This is the second in a series of posts describing what I see as the primary issues affecting the current user experience.
In my previous article, I indicated that simple payment is one of the keys to a successful product or service. Following on from this, there are many other areas where simplicity is the key. I have a saying that, "The gain must be greater than the pain". Whenever I assess a new mobile application I ask myself if the gain from using it would be worth the pain using it on the mobile platform. This article is about minimising the pain and ensuring the device, product or service is easy to use.
Having worked on J2ME, Symbian and mobile web projects, there is something common to all of them. A large number of users give up before even using the application. Why is this? The first hurdle is provisioning, setup and installation. Most users’ phones are just not set up correctly ‘out of the box’. Access points are a typically not set up. Users aren’t given any clue as to the problem and even those who are, are powerless to know what to do. Network operator customer care is usually very poor and often gives out incorrect advice which confuses end users further. Those that successfully download applications tackle a bamboozling array of security warning messages and are eventually lucky if the version they have downloaded is compatible (runs) on their phone.
These complications aren’t limited to 3rd party applications. For example, the Nokia Series 60 has a helpful looking ‘Chat’ application. When I start it, it says, ‘No Server defined, Define One Now?’ When I say yes, it provides me with many configuration options which I haven’t a clue how to complete. If I ring Nokia I am sure they will say it’s network dependent. If I ring Orange, I am sure they will tell me to ring Nokia. These things just can’t be allowed to happen.
Say I run an added (or internal) application or service and I get an error. Is it a programming error, phone error or network error? There’s often no way to tell. Ring the phone OEM, application provider or the network operator and you will get the runaround. There’s no audit trail of what went wrong.
Lets say our application is successfully running. Confusion often occurs when things have been implemented in ‘non-standard’ ways. For example, on Microsoft mobile platforms, the close window button doesn’t actually close the application but puts it to the background. Also, you have to do Start…Help to get help on the currently active application. Both these things have confused my users for nearly a decade now. I am picking on Microsoft but examples are everywhere, especially third party applications. Consistency is the key. Guidelines and tools to enforce them follow on from this.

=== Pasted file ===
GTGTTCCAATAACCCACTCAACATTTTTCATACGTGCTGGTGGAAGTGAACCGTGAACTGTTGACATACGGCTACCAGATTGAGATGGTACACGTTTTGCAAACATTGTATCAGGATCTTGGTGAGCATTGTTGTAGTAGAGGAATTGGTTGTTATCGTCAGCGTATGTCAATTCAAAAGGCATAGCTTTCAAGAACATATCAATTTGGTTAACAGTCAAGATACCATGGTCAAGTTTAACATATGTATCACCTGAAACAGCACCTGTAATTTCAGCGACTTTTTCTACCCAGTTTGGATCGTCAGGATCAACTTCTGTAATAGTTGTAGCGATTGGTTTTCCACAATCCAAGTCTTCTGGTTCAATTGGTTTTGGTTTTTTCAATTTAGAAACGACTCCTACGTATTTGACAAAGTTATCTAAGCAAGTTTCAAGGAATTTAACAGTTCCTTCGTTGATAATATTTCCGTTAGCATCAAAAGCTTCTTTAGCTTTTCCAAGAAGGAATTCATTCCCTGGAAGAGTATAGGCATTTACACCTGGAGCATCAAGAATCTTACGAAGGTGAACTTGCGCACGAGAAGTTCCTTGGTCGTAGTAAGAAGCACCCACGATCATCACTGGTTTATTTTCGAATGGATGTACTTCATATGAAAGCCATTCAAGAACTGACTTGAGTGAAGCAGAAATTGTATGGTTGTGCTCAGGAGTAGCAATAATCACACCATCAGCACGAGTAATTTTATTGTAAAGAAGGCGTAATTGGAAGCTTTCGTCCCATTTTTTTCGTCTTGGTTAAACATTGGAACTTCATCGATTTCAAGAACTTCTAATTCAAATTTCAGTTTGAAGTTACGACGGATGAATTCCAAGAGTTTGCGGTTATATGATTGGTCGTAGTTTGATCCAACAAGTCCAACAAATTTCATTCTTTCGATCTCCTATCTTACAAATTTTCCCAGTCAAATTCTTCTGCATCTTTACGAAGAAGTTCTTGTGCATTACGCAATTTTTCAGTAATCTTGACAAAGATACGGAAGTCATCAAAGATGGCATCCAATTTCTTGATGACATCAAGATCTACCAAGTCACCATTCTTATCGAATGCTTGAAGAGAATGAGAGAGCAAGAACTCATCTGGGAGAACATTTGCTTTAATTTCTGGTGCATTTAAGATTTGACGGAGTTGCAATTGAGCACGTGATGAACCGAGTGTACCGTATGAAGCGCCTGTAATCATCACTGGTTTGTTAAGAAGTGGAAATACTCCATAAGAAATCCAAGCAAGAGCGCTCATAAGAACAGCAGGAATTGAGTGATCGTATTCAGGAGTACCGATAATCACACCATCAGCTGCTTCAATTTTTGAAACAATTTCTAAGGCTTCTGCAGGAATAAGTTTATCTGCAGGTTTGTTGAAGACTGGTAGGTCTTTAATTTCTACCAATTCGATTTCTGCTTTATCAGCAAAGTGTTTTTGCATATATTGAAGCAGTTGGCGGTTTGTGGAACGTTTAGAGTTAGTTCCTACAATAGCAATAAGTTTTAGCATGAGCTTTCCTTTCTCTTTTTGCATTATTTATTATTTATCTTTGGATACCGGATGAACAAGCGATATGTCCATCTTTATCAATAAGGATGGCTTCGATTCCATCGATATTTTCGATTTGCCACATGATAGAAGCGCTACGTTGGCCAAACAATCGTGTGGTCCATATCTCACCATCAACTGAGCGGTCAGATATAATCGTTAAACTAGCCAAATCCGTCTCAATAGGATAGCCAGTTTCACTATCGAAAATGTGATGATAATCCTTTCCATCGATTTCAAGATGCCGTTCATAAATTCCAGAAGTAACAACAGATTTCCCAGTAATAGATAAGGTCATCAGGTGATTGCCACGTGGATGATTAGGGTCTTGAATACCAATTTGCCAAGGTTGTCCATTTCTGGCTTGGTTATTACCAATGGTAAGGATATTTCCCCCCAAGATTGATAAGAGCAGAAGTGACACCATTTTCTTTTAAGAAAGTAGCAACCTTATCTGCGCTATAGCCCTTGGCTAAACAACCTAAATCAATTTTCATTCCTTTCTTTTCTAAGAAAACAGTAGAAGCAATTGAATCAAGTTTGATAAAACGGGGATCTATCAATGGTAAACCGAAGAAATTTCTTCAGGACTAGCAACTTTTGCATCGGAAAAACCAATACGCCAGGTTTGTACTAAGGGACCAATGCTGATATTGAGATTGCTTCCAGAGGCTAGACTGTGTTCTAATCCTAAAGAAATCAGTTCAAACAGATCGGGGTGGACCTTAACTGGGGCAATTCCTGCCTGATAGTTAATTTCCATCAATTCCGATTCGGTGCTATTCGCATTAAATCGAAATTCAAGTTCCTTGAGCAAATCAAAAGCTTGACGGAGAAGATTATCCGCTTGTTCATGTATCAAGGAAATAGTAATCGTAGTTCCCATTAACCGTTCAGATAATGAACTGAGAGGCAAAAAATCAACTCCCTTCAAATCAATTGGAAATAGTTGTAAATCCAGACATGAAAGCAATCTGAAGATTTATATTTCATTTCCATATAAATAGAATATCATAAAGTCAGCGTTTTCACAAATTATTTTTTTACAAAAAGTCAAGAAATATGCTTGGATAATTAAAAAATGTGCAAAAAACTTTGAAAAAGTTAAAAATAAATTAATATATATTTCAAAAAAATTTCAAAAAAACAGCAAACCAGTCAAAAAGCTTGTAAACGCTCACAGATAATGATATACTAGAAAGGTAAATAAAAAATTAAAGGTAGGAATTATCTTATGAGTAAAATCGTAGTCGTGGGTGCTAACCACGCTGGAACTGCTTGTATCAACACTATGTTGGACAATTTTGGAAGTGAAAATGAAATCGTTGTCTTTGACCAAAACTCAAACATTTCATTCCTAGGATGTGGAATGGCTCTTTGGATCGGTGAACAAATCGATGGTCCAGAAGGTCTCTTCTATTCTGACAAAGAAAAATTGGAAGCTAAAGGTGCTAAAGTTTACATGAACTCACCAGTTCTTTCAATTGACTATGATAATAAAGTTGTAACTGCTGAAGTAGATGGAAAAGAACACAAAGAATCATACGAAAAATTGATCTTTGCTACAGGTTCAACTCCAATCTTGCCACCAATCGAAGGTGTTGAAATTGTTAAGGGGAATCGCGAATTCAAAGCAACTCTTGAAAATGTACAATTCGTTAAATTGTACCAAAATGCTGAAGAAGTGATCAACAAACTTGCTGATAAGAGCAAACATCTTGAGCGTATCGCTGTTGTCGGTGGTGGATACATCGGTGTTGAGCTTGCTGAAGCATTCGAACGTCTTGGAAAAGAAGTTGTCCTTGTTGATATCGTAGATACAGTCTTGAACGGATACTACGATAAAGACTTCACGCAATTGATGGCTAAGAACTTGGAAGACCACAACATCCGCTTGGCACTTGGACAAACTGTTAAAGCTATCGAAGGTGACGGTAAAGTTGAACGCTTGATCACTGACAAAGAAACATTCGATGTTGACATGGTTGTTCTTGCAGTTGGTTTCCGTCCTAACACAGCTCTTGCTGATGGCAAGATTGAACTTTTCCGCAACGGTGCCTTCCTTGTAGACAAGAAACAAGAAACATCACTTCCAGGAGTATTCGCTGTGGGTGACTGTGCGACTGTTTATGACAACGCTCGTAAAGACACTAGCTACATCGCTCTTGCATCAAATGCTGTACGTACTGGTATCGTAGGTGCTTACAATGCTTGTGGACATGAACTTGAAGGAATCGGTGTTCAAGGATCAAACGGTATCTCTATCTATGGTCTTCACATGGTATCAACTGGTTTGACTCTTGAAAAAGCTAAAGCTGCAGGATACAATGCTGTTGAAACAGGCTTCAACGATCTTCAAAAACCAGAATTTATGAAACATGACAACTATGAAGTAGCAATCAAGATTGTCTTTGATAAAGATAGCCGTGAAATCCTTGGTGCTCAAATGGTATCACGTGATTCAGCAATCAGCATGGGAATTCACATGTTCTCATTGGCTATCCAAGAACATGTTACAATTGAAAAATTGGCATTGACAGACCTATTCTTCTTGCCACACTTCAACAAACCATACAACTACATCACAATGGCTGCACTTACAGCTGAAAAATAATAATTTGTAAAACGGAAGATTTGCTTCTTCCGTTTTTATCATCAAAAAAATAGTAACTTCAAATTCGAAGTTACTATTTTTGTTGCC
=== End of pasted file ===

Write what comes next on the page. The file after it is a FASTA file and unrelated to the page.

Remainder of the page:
As an example from the OS world, UIQ 3.0 allows for a much richer user interface. Is this really a good thing? I feel that I have seen this before. A while ago, Microsoft released the Palm-Size PC platform. It had the menu at the top of the screen and had rich graphics with shadowed icons. It all looked very pretty. Sales weren’t good and the press said that it was too graphics rich which was something more suitable for the desktop than a mobile device where simplicity should be paramount. Microsoft responded. They performed extensive user studies and implemented a complete overhaul of the UI. The result is the Pocket PC UI. All the icons, buttons and windows had their shadows removed. All the screens were cleaned up to provide the minimum amount of information. There are lessons to be learnt here.
Some of the descriptions above may be over dramatised and are obviously ‘worst case’ scenarios. However, they happen too often and I believe we should all think about the following when creating devices, products and services…
Working ‘out of the box’. Think of it like working like a Mac rather than a Windows machine.
Giving better help when things go wrong. This might include error reporting information and audit trails for support staff.
Addressing poor network operator customer support (not sure how – send me your ideas!)
Conforming to guidelines and established practices . For example, User interface guidelines with tool support.
Keep it simple – even if it’s complex underneath.
All this has ignored the fact that the application itself must work correctly. This will be discussed in ‘Part 3: Testing’ of this series of articles.
This post was written by Simon Judge, Freelance Mobile Developer.